Telling the Story of African American Music – KC STUDIO
Dina Bennett, director of collections and curatorial affairs at the American Jazz Museum (photo by Jim Barcus)
Originally from Topeka, Dina Bennett became director of collections and curatorial affairs at the American Jazz Museum in 2018, bringing a distinguished record to the position. She came here from Nashville, where she was founding director of curatorial work at the National Museum of African American Music, after serving as associate director of operations and programs at the Mulvane Art Museum at Washburn University in Topeka, director of education at the BB King Museum. and Delta Interpretive Center in Indianola, Mississippi, and Manager of Collections and Exhibits at the American Jazz Museum. Bennett holds a bachelor’s degree in communications from Washburn University, a master’s degree in student personnel from the University of Kansas, and a Ph.D. in Ethnomusicology with a minor in African American and African Diaspora Studies from Indiana University. An accomplished pianist, she spent many of her early years as a music minister in her Baptist church.
HS: What professional experiences have most influenced your curatorial practice?
comics: My work experience at the BB King Museum and the Delta Interpretive Center in Indianola, Mississippi has profoundly influenced and impacted my life and work. Being able to live and experience the Mississippi Delta, where much of African-American history is rooted, gives you a rich grounding in African-American culture and the heritage of African-American music beginning with the blues and all the other musical genres that come from it. .
HS: What did your tenure as founding curator director of the National Museum of African American Music in Nashville entail?
comics: The National Museum of African American Music (NMAAM) opened on MLK Day in January 2021. It is the nation’s premier institution dedicated to the study, preservation, education, and the celebration of more than 50 musical genres and subgenres created, influenced and inspired. by African Americans. While there, I oversaw the museum’s curatorial department and was the principal curator of the permanent exhibit titled, “Rivers of Rhythm: African Americans and the Making of American Music.” As a founding director curator, I was able to develop and expand my knowledge and skills to design and build a museum from scratch. I feel honored to have taken on this responsibility and created something monumental for the masses to enjoy and benefit from.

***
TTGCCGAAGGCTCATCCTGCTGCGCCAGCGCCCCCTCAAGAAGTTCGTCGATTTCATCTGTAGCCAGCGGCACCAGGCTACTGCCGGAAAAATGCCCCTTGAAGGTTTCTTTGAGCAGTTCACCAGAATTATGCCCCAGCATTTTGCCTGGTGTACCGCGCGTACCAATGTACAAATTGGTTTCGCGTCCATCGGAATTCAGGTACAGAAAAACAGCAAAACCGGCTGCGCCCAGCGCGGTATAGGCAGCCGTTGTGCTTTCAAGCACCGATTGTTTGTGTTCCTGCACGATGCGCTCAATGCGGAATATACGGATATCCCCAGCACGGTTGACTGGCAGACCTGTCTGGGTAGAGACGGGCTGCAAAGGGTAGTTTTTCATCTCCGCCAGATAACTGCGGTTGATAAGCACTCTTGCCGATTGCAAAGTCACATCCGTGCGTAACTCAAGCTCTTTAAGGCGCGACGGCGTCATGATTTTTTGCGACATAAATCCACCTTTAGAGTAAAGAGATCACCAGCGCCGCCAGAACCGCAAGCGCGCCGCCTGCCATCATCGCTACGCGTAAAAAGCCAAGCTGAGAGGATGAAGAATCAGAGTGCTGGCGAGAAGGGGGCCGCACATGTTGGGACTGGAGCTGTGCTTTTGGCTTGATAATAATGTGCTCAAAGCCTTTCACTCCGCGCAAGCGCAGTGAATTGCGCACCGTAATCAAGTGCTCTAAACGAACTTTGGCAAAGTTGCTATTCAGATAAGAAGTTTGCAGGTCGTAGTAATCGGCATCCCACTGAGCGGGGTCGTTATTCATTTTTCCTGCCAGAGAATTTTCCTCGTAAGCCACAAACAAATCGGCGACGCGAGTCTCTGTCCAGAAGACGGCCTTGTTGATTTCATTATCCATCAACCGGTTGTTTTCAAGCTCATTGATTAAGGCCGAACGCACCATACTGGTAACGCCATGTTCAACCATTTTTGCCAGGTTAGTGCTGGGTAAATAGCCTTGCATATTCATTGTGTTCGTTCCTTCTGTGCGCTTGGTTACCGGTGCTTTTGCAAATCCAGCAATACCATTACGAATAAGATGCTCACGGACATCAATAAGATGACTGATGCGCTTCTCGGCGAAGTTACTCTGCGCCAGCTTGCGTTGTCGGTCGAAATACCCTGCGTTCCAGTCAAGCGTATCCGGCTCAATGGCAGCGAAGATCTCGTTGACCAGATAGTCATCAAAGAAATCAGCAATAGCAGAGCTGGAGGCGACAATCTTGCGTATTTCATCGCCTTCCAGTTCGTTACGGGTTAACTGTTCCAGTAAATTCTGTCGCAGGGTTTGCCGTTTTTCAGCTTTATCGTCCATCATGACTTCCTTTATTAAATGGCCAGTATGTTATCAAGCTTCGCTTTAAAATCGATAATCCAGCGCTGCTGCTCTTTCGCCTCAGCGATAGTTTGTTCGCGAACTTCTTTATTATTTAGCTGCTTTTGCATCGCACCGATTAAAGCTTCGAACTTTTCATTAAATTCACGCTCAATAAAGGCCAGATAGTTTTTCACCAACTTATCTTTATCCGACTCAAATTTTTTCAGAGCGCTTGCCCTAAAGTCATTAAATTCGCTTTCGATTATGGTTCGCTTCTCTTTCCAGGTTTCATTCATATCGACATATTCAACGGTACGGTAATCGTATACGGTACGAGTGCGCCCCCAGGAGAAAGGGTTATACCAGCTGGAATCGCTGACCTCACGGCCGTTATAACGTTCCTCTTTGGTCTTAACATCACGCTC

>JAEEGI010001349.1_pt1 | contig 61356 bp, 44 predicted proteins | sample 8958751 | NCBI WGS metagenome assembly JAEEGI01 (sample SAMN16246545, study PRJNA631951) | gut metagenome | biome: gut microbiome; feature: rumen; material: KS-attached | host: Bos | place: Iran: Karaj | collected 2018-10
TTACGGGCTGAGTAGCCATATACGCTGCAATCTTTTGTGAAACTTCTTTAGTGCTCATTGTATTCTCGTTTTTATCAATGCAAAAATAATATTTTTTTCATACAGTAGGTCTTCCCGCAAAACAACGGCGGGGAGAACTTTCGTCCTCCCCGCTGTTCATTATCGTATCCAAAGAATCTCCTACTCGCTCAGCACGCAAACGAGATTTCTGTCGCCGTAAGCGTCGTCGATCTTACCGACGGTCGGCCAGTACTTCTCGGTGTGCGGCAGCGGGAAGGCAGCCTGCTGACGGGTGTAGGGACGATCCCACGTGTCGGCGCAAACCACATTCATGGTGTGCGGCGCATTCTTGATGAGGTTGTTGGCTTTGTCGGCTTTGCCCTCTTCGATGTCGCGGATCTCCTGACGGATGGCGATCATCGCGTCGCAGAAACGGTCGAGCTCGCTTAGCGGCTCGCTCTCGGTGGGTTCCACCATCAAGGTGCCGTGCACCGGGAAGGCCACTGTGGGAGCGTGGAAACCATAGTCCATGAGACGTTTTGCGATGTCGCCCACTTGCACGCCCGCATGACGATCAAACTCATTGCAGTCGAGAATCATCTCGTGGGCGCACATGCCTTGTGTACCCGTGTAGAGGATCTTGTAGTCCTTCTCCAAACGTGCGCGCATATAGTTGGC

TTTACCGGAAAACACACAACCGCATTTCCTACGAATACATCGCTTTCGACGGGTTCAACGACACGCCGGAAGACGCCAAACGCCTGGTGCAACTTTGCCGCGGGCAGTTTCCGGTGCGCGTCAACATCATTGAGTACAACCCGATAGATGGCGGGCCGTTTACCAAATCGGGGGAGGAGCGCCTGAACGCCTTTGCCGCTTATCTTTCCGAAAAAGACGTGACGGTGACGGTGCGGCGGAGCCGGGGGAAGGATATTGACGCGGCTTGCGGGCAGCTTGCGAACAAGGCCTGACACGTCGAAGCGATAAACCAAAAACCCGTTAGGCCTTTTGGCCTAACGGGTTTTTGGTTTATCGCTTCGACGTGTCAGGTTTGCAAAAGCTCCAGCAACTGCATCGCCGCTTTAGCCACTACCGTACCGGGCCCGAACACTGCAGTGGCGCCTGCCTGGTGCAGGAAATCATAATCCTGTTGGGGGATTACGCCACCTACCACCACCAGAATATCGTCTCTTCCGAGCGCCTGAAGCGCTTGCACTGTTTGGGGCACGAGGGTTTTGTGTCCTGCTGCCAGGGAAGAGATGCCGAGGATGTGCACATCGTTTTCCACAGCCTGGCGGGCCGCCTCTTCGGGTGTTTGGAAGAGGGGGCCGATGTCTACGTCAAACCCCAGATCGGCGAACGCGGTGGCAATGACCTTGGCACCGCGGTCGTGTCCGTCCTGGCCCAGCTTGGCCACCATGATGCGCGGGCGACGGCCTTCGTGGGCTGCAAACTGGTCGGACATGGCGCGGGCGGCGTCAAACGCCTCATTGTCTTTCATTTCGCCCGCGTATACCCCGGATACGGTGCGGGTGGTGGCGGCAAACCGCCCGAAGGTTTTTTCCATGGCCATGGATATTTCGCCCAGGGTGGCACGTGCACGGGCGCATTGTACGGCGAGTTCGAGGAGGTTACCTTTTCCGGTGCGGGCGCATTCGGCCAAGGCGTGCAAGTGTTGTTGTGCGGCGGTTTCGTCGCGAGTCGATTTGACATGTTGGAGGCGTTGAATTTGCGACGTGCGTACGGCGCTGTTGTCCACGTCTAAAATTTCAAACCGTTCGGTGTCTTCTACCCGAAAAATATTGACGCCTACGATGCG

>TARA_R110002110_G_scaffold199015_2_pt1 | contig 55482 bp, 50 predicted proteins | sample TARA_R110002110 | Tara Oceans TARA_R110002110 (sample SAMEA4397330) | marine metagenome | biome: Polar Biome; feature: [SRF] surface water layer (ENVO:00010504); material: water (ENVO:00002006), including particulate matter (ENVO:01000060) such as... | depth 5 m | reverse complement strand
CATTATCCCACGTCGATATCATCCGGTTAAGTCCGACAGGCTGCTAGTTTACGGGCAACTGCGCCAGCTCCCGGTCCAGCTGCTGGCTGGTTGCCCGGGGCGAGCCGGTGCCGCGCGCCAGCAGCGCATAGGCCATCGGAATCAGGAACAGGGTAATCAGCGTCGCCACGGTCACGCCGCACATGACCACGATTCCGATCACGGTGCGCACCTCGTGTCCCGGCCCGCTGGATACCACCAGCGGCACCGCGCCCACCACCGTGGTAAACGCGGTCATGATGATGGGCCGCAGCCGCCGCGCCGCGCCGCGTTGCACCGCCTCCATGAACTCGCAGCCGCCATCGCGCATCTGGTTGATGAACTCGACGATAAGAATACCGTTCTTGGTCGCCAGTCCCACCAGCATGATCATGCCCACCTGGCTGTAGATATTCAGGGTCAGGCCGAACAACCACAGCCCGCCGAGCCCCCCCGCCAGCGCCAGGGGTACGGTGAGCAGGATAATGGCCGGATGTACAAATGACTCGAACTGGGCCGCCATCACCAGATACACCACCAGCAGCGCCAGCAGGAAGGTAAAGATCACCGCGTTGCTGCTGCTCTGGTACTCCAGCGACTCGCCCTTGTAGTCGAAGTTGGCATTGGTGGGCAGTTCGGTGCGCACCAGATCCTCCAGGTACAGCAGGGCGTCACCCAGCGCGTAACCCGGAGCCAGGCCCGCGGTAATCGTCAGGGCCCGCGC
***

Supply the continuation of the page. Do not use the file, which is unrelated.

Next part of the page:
HS: How did your upbringing in the black church and your training as a pianist/organist influence your choice of career?
comics: My background influenced and influenced my career choice, but it was not until later in my life that I decided to pursue a PhD. in ethnomusicology. I studied ethnomusicology and African American and African Diaspora studies because I wanted to know more about people, why they created music, and I wanted to weave stories around artifacts and preserve material culture . And I wanted to do all of this in the context of the museum.
I grew up in a musical family with a dad who played in an R&B band with his brother. While his brother was the leader of the band, dad was the bassist, harmonica player and lead vocalist. So he had a profound influence on my musical pedigree. And later in life, when I became a music minister in my Baptist church, I accompanied dad as he sang gospel music as well as youth and adult choirs.
When I was 7, I attended the Melody Brown Fun Factory, a local musical arts camp formerly held on the campus of Washburn University. They saw in me musical abilities and they offered to give me piano lessons for free. I took piano lessons until I graduated from high school and participated in marching bands and concert bands as a clarinetist.
HS: What does your position as Director of Collections and Curatorial Affairs at the American Jazz Museum entail?
comics: I am responsible for overseeing the Department of Collections and Curatorial Affairs, which consists of myself, Registrar Morgan Smith and Exhibitions Coordinator Chloe Willett. This position oversees the museum’s institutional archives and all loans and exhibitions, as well as the management of the permanent collection with respect to special exhibitions, research, use, curation and preservation of interpretive and educational programs. ‘education.
I am currently working with our team on the planning and design of our 25th anniversary exhibit for September 2022. We are excited to feature artifacts from our collection that have never been seen before in this exhibit. We are also in discussion about what our next 25 years at the museum will look like and hope to revisit our exhibit and interactive offerings in the very near future.
HS: In these difficult times, how can visiting the collections of institutions like the American Jazz Museum or the National Museum of African American Music help us maintain our sense of humanity?
comics: The collections of these institutions reveal that we all have the capacity to love music and be affected by it in special ways. Music serves as the soundtrack to our lives, and we all share this commonality.